Jerry Thomas (bartender)

Jerry Thomas

Thomas mixing his signature drink: The Blue Blazer
Born 1830
Sackets Harbor, New York, USA
Died December 15, 1885
New York City, New York, USA
Occupation bartender

Jeremiah (Jerry) P. Thomas (1830 – December 15, 1885) was an American bartender; because of his pioneering work in popularizing cocktails across the United States, he is considered "the father of American mixology."[1] In addition to writing the seminal work on cocktails, his creativity and showmanship established the image of the bartender as a creative professional.[2] As such, he was often nicknamed "Professor" Jerry Thomas.

Thomas was born in 1830 in Sackets Harbor, New York.[2] He learned bartending in New Haven, Connecticut before sailing for California during its mid-19th century Gold Rush.[3] While in California he worked as a bartender, gold prospector and minstrel show manager.[2] He moved back to New York City in 1851, where he opened a saloon below Barnum's American Museum; it would be the first of four saloons he would run in New York City over his lifetime. After a time running his first bar he went on the road for several years, working as the head bartender at hotels and saloons in St. Louis, Missouri, Chicago, Illinois, San Francisco, California, Charleston, South Carolina and New Orleans, Louisiana. At one point he toured Europe, carrying along a set of solid-silver bar tools.[3] He was well known for his showmanship as a bartender: he developed elaborate and flashy techniques of mixing cocktails, sometimes while juggling bottles, cups and mixers. He often wore flashy jewelry and had bar tools and cups embellished with precious stones and metals. At the Occidental Hotel in San Francisco, Thomas was earning $100 a week—more than the Vice President of the United States.[2]

In 1862 Thomas finished The Bar-Tender’s Guide (alternately titled How to Mix Drinks or The Bon-Vivant’s Companion), the first drink book ever published in the United States. The book collected and codified what was then an oral tradition of recipes from the early days of cocktails, including some of his own creations; the guide laid down the principles for formulating mixed drinks of all categories. He would update it several times in his lifetime to include new drinks that he found or created.[2][4] The first edition of the guide included the first written recipes of such cocktails as the Brandy Daisy, Fizz, Flip, Sour and variations of the earliest form of mixed drink, Punch. The 1876 edition included the first written recipe for the Tom Collins,[5][6] which appeared just after The Great Tom Collins hoax of 1874.[5][6][7]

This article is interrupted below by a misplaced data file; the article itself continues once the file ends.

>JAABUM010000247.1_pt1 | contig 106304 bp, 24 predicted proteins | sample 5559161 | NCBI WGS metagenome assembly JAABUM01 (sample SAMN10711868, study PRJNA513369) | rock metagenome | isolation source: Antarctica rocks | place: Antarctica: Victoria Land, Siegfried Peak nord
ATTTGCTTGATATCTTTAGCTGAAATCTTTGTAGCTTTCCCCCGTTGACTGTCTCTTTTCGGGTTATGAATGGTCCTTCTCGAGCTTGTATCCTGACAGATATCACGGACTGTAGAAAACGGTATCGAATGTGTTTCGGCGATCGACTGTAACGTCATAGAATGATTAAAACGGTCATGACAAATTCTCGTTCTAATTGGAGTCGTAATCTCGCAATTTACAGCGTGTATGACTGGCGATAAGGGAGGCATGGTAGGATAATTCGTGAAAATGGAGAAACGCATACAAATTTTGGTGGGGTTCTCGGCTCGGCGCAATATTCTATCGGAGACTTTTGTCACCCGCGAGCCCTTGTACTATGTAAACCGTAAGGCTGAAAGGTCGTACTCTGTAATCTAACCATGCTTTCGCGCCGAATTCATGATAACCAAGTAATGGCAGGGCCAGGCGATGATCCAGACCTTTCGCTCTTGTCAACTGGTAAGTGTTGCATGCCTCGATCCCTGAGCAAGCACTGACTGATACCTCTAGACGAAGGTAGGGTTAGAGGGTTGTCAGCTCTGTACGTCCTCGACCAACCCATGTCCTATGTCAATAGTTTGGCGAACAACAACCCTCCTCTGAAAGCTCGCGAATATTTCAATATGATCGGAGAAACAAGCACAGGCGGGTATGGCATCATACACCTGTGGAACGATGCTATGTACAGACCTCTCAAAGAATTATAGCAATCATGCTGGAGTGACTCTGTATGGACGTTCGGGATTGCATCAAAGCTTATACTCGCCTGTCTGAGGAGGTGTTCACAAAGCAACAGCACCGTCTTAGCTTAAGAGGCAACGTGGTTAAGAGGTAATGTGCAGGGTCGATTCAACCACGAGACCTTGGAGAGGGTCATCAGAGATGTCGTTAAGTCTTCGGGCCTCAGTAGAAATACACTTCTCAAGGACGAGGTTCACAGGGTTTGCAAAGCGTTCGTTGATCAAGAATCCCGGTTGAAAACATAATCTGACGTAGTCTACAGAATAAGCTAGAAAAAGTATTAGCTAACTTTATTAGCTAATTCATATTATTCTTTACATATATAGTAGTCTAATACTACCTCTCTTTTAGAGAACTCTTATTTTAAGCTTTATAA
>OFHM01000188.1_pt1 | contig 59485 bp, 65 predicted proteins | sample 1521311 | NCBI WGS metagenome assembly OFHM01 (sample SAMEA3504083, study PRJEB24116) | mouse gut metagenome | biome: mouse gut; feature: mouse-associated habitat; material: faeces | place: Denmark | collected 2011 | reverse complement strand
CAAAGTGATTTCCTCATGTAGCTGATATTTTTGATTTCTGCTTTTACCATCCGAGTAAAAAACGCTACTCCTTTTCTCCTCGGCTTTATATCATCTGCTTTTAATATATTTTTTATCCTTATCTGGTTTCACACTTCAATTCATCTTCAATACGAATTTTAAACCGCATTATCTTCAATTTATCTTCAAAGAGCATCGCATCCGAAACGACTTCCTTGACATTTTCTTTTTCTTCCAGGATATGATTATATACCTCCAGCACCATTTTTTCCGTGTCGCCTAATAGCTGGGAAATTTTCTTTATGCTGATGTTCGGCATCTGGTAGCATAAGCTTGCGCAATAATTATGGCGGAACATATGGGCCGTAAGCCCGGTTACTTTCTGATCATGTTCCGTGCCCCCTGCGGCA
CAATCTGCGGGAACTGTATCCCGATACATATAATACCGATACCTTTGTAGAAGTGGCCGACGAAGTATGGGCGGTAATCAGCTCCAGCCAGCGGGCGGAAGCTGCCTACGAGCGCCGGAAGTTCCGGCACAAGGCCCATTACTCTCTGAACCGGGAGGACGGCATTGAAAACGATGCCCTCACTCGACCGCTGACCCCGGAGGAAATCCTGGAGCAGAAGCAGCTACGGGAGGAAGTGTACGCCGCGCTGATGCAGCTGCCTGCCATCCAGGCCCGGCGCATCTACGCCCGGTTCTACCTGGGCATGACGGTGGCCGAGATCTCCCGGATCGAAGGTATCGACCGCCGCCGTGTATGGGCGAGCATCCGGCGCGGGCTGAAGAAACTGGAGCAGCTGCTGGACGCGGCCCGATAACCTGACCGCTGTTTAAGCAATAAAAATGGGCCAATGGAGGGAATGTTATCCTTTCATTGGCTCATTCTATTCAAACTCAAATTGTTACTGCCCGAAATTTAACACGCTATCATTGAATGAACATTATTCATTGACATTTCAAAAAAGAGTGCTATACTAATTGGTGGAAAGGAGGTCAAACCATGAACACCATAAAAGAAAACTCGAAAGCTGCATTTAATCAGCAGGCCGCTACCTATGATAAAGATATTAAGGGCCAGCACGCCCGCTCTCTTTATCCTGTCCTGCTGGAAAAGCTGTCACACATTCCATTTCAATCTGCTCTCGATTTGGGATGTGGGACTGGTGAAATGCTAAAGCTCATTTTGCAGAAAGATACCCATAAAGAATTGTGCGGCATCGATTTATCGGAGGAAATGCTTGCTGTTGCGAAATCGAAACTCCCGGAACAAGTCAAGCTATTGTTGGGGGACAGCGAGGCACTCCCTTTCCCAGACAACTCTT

Thomas' signature drink, the Blue Blazer, was developed at the El Dorado gambling saloon in San Francisco. The drink involves lighting whiskey afire and passing it back and forth between two mixing glasses, creating an arc of flame.[2][8] Thomas continued to develop new drinks throughout his life.[9] His development of the "Martinez", which first appeared in the 1887 edition of his guide, has sometimes been viewed as a precursor to the modern martini (though the two do not share many common traits).[2] Thomas claimed to have invented the Tom and Jerry and did much to popularize it in the United States, however the history of the drink predated him.[9]